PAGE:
Additionally, the bill includes the Merger Filing Fee Modernization Act, to update the premerger filing fee structure, which has not been changed since 2001. The bill would increase filing fees for larger mergers and index increases in those fees to inflation.

However, two major NFU priorities were not included in the final package: the Cattle Price Discovery and Transparency Act and the Meat and Poultry Special Investigator Act. These bills had momentum – both were approved by the Senate Ag Committee and the special investigator bill was also passed by the House – but could not get across the finish line. The principles behind these bills could very well be part of the 2023 Farm Bill, particularly in a competition title. Congress also failed to enact meaningful farm labor reform, but NFU will continue to advocate for further efforts in the 118th Congress.


The above mentioned delays in the House of Representatives due to the election of a speaker had some real-world impacts, as the first Farm Bill Listening Session of the new year was postponed nearly one week. But on January 13, the new incoming chairman of the House Agriculture Committee, Rep. G.T. Thompson (R-PA) convened a listening session at the Pennsylvania Farm Show in Harrisburg.

About a dozen other members of Congress joined Chairman Thompson in hearing from leaders from a wide variety of stakeholder organizations in the Keystone State. Among those who offered their input was Pennsylvania Farmers Union (PFU) president Michael Kovach, who underscored the importance of building resiliency and competition into the food system through the farm bill. President Kovach also noted how soil health is key to success for family farmers in his state and should be prioritized.

PFU President Michael Kovach was among the leaders who were invited to speak at the Pennsylvania Farm Show in Harrisburg, PA, on January 13.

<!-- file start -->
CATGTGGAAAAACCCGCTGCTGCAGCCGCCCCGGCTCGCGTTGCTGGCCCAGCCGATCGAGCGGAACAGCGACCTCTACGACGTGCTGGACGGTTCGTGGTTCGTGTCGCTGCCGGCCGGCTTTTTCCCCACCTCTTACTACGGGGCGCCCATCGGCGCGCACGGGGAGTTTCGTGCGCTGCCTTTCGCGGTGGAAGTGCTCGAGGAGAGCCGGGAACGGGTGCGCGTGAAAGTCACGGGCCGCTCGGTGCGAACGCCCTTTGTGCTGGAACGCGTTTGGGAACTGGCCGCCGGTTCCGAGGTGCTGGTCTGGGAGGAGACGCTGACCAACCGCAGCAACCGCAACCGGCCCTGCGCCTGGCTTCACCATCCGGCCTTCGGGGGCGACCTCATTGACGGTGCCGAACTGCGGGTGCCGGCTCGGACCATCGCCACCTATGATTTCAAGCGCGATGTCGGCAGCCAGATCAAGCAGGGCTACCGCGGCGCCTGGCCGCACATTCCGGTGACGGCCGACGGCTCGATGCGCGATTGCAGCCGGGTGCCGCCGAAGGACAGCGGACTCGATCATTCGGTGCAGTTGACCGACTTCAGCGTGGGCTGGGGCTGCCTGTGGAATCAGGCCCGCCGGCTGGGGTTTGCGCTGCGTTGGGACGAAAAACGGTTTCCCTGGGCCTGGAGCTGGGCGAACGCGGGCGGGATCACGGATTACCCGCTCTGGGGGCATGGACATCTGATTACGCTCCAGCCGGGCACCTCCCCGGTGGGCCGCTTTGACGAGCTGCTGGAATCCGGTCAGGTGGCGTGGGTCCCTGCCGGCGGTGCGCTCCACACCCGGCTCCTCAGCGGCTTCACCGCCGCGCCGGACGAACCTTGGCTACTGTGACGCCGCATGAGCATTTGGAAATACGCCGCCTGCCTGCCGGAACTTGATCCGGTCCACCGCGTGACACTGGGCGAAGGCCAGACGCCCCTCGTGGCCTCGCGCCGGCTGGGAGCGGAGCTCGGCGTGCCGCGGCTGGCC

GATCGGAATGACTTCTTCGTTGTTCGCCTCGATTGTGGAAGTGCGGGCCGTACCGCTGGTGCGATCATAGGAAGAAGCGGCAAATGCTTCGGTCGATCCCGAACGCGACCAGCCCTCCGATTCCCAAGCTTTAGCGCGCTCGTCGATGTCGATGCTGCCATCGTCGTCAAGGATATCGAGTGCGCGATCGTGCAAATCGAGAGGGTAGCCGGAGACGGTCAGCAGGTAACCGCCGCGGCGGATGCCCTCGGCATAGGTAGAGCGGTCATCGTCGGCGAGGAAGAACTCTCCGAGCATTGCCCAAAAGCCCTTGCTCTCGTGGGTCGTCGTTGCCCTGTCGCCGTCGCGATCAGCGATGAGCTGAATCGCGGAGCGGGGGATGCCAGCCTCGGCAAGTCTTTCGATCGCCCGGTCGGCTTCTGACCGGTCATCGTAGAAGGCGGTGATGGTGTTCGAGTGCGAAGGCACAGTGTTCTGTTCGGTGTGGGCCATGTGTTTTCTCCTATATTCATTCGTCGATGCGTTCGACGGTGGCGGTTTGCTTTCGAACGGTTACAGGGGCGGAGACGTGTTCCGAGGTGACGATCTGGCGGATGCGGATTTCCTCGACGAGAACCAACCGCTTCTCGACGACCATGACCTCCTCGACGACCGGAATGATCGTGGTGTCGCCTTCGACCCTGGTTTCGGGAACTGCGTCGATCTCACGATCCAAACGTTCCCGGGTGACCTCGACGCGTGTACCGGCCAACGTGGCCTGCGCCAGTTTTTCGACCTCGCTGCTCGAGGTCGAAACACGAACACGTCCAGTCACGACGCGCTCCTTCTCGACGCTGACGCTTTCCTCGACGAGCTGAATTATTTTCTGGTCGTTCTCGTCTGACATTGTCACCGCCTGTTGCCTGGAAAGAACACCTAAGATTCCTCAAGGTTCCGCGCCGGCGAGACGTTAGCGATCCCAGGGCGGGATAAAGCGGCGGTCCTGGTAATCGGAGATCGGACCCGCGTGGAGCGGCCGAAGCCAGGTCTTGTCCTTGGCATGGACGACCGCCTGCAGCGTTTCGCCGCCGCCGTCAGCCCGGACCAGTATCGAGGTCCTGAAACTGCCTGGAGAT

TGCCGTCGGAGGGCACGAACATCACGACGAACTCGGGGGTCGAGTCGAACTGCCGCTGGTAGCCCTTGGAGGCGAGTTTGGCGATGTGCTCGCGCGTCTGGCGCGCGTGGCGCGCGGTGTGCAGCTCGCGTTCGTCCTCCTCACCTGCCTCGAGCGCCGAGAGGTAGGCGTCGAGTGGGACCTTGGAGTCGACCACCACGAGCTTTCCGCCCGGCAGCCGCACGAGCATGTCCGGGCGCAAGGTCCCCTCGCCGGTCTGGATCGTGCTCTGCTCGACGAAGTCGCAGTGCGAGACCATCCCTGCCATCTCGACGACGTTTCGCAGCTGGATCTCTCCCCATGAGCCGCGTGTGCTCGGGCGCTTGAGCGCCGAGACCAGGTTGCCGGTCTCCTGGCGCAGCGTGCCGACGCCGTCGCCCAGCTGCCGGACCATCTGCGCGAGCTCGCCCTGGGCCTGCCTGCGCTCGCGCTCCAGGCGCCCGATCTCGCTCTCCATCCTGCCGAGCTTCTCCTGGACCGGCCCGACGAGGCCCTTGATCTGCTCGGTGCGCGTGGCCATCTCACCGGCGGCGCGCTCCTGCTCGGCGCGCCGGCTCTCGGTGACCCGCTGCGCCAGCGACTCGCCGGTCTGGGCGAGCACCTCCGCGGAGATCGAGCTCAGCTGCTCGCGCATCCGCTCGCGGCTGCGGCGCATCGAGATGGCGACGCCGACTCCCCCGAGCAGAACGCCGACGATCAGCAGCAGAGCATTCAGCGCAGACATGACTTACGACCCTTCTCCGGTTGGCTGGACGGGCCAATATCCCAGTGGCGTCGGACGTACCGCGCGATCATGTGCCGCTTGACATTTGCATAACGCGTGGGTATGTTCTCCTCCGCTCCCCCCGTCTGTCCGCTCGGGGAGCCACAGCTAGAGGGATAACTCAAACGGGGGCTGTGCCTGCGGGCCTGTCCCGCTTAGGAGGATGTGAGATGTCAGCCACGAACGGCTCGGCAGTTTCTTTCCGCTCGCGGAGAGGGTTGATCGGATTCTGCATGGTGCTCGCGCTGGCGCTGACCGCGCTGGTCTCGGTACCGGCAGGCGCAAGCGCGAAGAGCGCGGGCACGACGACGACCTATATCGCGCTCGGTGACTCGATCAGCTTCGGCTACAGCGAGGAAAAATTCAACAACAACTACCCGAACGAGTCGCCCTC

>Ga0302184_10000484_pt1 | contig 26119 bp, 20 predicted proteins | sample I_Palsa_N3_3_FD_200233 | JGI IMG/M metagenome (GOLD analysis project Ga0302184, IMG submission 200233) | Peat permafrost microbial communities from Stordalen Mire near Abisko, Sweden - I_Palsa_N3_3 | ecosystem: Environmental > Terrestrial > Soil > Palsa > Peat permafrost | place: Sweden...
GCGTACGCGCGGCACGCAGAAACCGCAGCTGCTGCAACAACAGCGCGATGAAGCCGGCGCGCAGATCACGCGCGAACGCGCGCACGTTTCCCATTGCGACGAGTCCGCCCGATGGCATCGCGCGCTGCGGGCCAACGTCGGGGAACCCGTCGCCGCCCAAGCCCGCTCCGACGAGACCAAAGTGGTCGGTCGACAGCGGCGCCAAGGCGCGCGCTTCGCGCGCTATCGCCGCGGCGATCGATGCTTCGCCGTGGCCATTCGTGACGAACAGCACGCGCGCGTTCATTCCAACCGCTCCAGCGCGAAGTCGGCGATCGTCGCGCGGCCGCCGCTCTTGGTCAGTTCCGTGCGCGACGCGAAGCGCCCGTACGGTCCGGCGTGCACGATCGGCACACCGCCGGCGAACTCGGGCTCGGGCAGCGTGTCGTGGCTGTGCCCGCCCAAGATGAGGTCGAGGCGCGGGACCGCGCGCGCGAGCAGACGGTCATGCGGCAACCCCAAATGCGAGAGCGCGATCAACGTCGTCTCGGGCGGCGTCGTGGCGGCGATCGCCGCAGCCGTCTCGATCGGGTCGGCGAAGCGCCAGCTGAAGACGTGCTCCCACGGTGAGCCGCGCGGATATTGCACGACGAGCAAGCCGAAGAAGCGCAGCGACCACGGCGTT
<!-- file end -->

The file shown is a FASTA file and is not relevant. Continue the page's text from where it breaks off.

Further listening sessions and hearings are expected to be announced throughout the early parts of 2023, and NFU is working hard to prepare for these opportunities to provide input.


From January 9-12, NFU convened a meeting of the Policy Committee, kicking off NFU’s 2023 policy process. This was the first in-person Policy Committee meeting since 2020. Seven members from across the country, nominated by their respective state Farmers Union divisions, came to Washington, DC to begin crafting NFU’s official 2023 policy book. They also had the opportunity to hear from the House and Senate Agriculture Committees majority and minority staffs, as well as several officials from the U.S. Department of Agriculture.

The 2023 Policy Committee is chaired by Melany Thomas, representing Minnesota Farmers Union (MFU). Melany joined the MFU New Leader Academy in 2018 and received MFU’s “Rising Star” award at their state convention in November 2022. She served on the 2022 NFU Policy Committee.

The other members of this year’s Policy Committee are:

  • Bryn Bird, Ohio Farmers Union
  • Charles Hibner, Rocky Mountain Farmers Union
  • Paul Neubauer, Montana Farmers Union
  • Philip Neubauer, North Dakota Farmers Union
  • Jordan Shearer, Oklahoma Farmers Union
  • Hank Wonnenberg, South Dakota Farmers Union

The Policy Committee will reconvene in March at NFU’s 121st Anniversary Convention, in San Francisco, CA, and propose their recommendations to the full slate of delegates during the grassroots policy process.



From left: Bryn Bird, Ohio Farmers Union; Paul Neubauer, Montana Farmers Union; Charles Hibner, Rocky Mountain Farmers Union; Hank Wonnenberg, South Dakota Farmers Union; Jordan Shearer, Oklahoma Farmers Union; Philip Neubauer, North Dakota Farmers Union; and committee chair Melany Thomas, Minnesota Farmers Union.